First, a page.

NRIC took a no-holds-barred approach with their foes in their reply comments as well. NRIC argued that the largest carriers will benefit the most from the transition to bill-and-keep, and “These same large carriers now seek to expand that windfall by urging the Commission to expand bill-and-keep to originating access, 8YY traffic, and transport.” NRIC explains that the supporters of bill-and-keep for originating access are “wireless carriers and other large carriers that may not have the same commitment as RoR ETCs to serve sparsely populated, rural areas.” NRIC adds, “Maintaining reasonable ICC revenues is a matter of survival” for small companies.
NRIC sees the debate over bill-and-keep for originating access and other rate elements falling on two “crystal clear” lines: on one side, there are companies who are committed to serving rural areas. These companies—which include both RoR and price cap carriers—call for the FCC to continue ICC compensation and evaluate the impacts of the Order before making further changes. On the other side are the companies who do not “have a business priority of serving rural areas.” These companies, NRIC argues, “line up behind elimination of…ICC fees.” NRIC categorizes the two sides as “rural network builders” versus “rural network users.”
One of the more memorable quotes from the initial round of comments was Verizon’s claim that “there are no incumbent IP network providers.” NRIC disagrees, responding that “Verizon is simply wrong.” According to NRIC, “While the technology has changed, that change does not render their ILEC classification and attendant regulatory obligations obsolete, and Verizon cannot be exempted from such obligations.” Although the explicit topic of transitioning the PSTN to all-IP networks was not directly addressed in the FNPRM, it is directly intertwined with the ICC and IP-to-IP interconnection debates. NRIC weighed in on the PSTN-IP transition, arguing that it should be an evolutionary transition and “Efforts to eliminate existing TDM networks of RoR ETCs at a date certain and thereby eliminate cost recovery would create industry chaos and should be rejected.”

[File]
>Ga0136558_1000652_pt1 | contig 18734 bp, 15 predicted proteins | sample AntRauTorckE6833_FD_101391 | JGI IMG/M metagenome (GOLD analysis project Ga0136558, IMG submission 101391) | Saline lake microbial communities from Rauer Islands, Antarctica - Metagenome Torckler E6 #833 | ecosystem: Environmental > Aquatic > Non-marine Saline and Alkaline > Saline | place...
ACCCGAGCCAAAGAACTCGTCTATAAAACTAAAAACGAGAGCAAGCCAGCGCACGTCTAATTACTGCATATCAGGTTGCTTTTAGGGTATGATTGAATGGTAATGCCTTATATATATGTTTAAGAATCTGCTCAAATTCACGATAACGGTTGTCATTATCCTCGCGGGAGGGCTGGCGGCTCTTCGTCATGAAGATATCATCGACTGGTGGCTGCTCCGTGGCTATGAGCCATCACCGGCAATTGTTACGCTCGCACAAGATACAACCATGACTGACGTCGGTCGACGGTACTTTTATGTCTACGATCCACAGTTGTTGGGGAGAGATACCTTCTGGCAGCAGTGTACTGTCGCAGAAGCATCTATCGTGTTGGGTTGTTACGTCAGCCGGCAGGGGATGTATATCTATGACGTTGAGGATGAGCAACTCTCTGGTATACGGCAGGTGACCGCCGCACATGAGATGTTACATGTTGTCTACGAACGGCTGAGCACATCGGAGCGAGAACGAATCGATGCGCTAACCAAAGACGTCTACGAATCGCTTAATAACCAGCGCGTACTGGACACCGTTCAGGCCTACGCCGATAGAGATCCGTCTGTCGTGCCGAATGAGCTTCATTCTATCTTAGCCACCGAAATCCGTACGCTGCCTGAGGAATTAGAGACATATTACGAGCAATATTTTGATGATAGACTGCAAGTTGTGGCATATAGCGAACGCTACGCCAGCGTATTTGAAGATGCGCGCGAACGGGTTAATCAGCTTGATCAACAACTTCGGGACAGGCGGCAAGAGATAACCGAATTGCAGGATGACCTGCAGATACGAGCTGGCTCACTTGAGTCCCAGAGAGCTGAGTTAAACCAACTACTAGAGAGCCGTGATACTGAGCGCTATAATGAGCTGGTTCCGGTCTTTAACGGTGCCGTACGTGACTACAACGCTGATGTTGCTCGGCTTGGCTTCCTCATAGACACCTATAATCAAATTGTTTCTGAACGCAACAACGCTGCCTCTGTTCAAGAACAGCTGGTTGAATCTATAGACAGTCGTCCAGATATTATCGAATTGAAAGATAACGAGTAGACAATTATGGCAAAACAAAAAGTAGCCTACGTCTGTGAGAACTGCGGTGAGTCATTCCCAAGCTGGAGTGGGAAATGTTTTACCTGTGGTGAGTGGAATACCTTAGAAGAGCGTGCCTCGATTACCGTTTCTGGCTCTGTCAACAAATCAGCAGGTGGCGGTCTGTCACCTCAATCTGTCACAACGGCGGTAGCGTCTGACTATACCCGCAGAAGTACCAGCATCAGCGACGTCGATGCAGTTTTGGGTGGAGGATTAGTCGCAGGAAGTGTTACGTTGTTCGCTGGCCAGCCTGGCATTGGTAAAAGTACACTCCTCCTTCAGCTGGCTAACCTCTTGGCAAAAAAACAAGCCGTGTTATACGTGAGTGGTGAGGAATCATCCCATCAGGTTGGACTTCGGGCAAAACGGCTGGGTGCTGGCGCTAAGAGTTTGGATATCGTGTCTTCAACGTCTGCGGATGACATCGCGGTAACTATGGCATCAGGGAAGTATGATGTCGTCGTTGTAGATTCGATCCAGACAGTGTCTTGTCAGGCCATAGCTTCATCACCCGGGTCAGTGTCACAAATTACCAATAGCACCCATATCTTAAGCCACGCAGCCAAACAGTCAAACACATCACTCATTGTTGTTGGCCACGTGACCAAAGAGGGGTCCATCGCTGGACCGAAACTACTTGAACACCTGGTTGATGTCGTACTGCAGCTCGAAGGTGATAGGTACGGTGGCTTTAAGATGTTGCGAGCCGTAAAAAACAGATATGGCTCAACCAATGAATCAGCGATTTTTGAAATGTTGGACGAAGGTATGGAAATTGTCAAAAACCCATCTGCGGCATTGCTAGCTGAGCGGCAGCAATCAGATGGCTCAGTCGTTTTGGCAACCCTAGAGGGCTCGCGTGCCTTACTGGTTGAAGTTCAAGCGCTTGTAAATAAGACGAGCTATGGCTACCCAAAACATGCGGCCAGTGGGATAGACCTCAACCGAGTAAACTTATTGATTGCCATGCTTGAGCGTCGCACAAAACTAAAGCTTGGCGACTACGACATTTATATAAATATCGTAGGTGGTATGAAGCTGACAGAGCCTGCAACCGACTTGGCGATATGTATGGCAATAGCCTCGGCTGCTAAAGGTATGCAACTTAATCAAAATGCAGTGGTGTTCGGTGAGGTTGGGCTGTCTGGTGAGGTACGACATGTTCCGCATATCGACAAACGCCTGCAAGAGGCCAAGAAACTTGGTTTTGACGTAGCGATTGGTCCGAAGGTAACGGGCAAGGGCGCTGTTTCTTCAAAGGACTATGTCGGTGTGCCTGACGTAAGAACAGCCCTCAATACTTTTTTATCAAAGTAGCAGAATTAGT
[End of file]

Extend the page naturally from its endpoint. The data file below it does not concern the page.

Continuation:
The overall theme of the comments by the Rural Associations and NRIC is that ICC is a critical revenue component that helps build and maintain telephone and broadband networks in rural America. RLECs use this revenue to be “rural network builders,” using NRIC’s terminology. RLEC infrastructure in rural areas is Congressionally-mandated and complies with the goals of the FCC and the National Broadband Plan. If the ICC base continues to shrink with no corresponding and equitable recovery mechanism, rural consumers will suffer and large telecom carriers will profit—but will they invest in rural areas, or will the fundamental principles of Universal Service be forsaken?